Nerd Camp by Elissa Brent Weissman.  Another middle-grade book about identity and fitting in, popular themes for this age group.  Gabe, desperate to impress his about-to-be-stepbrother Zach, tries to keep the true nature of his summer camp (it's a gifted enrichment program) a secret.  The format, in which lists Gabe makes are interspersed throughout the narrative, is funny and appealing.  One side itemizes the cool, non-nerdy things Gabe does (e.g. karaoke); the other lists the nerdy aspects of each (e.g. the song Gabe sang was a list of the countries of the world... in alphabetical order!).  Although the themes are addressed overtly, I'm starting to realize that the middle-grade audience may not be quite ready for subtlety... or at least that books which address these themes overtly have a place.

Three Times Lucky by Sheila Turnage.  A spunky heroine, quirky Southerners, a small town - this sounds like books you've read before, right?  Here the ingredients add up... if not to something new exactly, to something very enjoyable. The lesson that your family is comprised of those you love you, and whom you love, is a nice one.  Some heavier themes, including domestic abuse, not to mention kidnapping and murder, make this a book for the older end of the middle-grade audience.

What books have you checked out from the library recently?


  1. Thanks again for linking up to TCB. I'm looking forward to reading Liar and Spy. I have it checked out but still haven't found time to read it yet.

  2. We've had a very different experience with Goldilocks and the Three Dinosaurs. I have a four-year-old and two-year-old, and they both LOVE it. I wondered if they would since, you're right, the humor is a little mature (but not in an inappropriate way), but even though they don't get all of the jokes or references, they get that it's about dinosaurs laying a plan to eat Goldilocks, and they find this incredibly funny. Both my husband and I were talking about how one of the reasons we love Mo Willems so much (we really are die-hard fans) is because he somehow knows how to appeal to kids AND adults making reading an enjoyable experience for all involved.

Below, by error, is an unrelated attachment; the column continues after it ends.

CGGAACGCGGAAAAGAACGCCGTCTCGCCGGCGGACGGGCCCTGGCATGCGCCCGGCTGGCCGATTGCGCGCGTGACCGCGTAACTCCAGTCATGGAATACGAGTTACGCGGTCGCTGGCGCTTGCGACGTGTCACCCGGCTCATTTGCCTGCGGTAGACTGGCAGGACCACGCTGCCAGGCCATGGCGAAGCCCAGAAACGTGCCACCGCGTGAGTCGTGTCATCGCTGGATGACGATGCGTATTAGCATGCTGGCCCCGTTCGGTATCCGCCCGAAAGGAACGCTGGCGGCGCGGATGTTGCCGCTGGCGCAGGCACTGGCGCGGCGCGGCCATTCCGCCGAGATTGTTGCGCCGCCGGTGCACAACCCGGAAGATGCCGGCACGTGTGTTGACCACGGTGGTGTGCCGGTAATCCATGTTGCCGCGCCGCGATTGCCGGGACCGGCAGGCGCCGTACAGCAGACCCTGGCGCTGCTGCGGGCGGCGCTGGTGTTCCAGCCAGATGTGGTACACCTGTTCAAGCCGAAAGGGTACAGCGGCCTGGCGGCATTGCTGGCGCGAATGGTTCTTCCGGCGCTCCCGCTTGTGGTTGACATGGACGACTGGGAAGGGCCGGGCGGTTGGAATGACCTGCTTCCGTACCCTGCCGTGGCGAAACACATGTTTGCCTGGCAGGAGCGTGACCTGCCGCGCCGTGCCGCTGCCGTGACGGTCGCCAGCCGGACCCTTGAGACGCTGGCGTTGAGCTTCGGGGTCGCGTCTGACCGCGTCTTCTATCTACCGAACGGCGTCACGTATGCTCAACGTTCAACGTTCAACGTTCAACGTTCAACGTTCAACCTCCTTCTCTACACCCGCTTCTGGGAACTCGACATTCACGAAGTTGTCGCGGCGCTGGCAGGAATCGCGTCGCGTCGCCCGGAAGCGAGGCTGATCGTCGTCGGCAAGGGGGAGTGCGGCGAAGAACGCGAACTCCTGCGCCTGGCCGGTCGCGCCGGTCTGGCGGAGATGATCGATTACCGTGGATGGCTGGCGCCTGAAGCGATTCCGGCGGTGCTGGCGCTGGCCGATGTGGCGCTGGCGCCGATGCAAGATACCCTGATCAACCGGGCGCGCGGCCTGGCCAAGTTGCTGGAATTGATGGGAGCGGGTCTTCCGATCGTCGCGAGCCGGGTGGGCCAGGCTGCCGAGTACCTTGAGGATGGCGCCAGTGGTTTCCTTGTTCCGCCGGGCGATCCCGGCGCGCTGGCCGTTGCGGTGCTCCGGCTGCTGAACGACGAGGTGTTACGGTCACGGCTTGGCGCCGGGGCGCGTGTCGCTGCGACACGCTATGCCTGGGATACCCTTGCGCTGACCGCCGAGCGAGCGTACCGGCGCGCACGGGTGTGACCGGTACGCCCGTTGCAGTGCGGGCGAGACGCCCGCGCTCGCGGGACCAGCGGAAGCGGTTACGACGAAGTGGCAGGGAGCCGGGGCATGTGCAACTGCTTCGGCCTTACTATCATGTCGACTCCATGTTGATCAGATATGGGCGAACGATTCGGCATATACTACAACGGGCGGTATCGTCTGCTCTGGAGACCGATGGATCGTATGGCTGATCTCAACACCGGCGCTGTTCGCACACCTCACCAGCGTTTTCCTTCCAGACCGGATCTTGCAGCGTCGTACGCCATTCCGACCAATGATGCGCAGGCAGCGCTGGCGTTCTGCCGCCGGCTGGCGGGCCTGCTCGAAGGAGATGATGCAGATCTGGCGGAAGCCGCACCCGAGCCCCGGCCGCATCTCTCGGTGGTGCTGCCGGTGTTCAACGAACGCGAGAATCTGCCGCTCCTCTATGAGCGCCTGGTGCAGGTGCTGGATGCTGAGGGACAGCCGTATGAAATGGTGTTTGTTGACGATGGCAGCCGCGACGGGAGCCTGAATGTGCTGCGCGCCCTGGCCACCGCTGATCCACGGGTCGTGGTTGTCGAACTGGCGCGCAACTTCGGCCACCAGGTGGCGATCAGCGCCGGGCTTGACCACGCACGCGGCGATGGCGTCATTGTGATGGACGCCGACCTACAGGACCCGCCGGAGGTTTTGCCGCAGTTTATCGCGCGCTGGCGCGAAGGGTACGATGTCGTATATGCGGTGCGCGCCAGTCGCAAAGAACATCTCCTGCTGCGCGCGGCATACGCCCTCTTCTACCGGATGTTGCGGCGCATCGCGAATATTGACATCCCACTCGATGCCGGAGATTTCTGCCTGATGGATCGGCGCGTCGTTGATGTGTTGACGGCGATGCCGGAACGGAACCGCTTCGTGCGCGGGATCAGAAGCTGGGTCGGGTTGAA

I'm reading Liar and Spy right now, and I'm enjoying it...but probably not quite as much as When You Reach Me. I'll have to see how the ending plays out.

  3. Amy - so interesting! I think my 7-year-old was particularly flummoxed since she knew enough to understand that there were jokes that she was not getting! I'd love to hear what you think of Liar and Spy once you finish it.

  4. I love twisted fairy tales and will have to look out for Mo Willems books.

    I love books like this. I think it's really important for parents to enjoy books too even if parts of the story go over the heads of children. It's also nice for kids to have books to grow into over time too.

  5. I am jealous. I am fourth on a waiting list from our library to borrow the one copy of Goldilocks and the Three Dinosaurs. (Why a library the size of mine only has one copy is beyond me.) Thanks for all the wonderful suggestions for books & for linking up to TCB!

  6. Great line up of fun reading. So glad to have met you this weekend at KidLitCon. :O)

  7. Thanks, all. I love picture books that cleverly appeal to the parents in addition to the children, but I thought this one would sail right over a lot of kids' heads. Mo Willems does a better job of satisfying both audiences in the Knuffle Bunny books (half-past bedtime, anyone?) and I love the witty asides Kevin Henkes often hides in the illustrations in his books (like the psychology of identity books the dad is reading in Chrysanthemum).

  8. We totally agree about this book! Funny. I think you made a great point about Mo Willems being popular enough at this point to put out a book like this, that isn't really intended for his "target" audience. And I love the sly humor in Kevin Henkes books too. :-)